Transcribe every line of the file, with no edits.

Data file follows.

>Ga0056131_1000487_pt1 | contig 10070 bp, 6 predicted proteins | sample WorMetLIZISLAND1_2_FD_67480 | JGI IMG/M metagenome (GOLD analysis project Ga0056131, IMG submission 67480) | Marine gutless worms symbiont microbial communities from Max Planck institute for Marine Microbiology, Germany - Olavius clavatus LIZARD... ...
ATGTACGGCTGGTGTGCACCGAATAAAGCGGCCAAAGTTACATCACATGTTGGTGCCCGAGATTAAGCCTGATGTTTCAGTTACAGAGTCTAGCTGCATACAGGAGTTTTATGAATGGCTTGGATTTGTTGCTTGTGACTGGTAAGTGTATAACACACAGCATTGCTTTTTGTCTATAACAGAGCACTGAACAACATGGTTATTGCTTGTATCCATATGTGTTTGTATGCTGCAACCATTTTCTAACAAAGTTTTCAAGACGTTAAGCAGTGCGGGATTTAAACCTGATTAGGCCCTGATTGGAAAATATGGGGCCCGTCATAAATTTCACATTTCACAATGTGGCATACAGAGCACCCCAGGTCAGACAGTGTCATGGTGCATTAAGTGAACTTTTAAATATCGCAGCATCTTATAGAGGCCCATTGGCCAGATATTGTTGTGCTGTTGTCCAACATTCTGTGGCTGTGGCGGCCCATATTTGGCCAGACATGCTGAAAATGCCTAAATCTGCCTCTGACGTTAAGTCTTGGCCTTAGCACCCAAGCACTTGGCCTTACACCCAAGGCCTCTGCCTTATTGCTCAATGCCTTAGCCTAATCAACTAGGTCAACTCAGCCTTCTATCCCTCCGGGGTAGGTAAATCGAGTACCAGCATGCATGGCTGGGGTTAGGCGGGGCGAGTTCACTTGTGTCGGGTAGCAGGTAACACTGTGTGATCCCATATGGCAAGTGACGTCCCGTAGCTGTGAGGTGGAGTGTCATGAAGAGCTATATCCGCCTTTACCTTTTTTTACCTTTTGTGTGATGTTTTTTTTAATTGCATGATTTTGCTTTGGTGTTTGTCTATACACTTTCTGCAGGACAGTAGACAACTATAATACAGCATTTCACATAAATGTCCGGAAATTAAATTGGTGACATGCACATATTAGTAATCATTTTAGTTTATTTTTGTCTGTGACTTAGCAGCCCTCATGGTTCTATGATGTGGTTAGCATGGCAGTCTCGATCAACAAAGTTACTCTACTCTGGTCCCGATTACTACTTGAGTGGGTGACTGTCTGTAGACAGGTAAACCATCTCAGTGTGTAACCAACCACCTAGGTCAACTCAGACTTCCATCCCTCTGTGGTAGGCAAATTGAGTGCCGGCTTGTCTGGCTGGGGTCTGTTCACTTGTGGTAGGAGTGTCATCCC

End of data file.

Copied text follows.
>Ga0056131_1000487_pt1 | contig 10070 bp, 6 predicted proteins | sample WorMetLIZISLAND1_2_FD_67480 | JGI IMG/M metagenome (GOLD analysis project Ga0056131, IMG submission 67480) | Marine gutless worms symbiont microbial communities from Max Planck institute for Marine Microbiology, Germany - Olavius clavatus LIZARD... ...
ATGTACGGCTGGTGTGCACCGAATAAAGCGGCCAAAGTTACATCACATGTTGGTGCCCGAGATTAAGCCTGATGTTTCAGTTACAGAGTCTAGCTGCATACAGGAGTTTTATGAATGGCTTGGATTTGTTGCTTGTGACTGGTAAGTGTATAACACACAGCATTGCTTTTTGTCTATAACAGAGCACTGAACAACATGGTTATTGCTTGTATCCATATGTGTTTGTATGCTGCAACCATTTTCTAACAAAGTTTTCAAGACGTTAAGCAGTGCGGGATTTAAACCTGATTAGGCCCTGATTGGAAAATATGGGGCCCGTCATAAATTTCACATTTCACAATGTGGCATACAGAGCACCCCAGGTCAGACAGTGTCATGGTGCATTAAGTGAACTTTTAAATATCGCAGCATCTTATAGAGGCCCATTGGCCAGATATTGTTGTGCTGTTGTCCAACATTCTGTGGCTGTGGCGGCCCATATTTGGCCAGACATGCTGAAAATGCCTAAATCTGCCTCTGACGTTAAGTCTTGGCCTTAGCACCCAAGCACTTGGCCTTACACCCAAGGCCTCTGCCTTATTGCTCAATGCCTTAGCCTAATCAACTAGGTCAACTCAGCCTTCTATCCCTCCGGGGTAGGTAAATCGAGTACCAGCATGCATGGCTGGGGTTAGGCGGGGCGAGTTCACTTGTGTCGGGTAGCAGGTAACACTGTGTGATCCCATATGGCAAGTGACGTCCCGTAGCTGTGAGGTGGAGTGTCATGAAGAGCTATATCCGCCTTTACCTTTTTTTACCTTTTGTGTGATGTTTTTTTTAATTGCATGATTTTGCTTTGGTGTTTGTCTATACACTTTCTGCAGGACAGTAGACAACTATAATACAGCATTTCACATAAATGTCCGGAAATTAAATTGGTGACATGCACATATTAGTAATCATTTTAGTTTATTTTTGTCTGTGACTTAGCAGCCCTCATGGTTCTATGATGTGGTTAGCATGGCAGTCTCGATCAACAAAGTTACTCTACTCTGGTCCCGATTACTACTTGAGTGGGTGACTGTCTGTAGACAGGTAAACCATCTCAGTGTGTAACCAACCACCTAGGTCAACTCAGACTTCCATCCCTCTGTGGTAGGCAAATTGAGTGCCGGCTTGTCTGGCTGGGGTCTGTTCACTTGTGGTAGGAGTGTCATCCC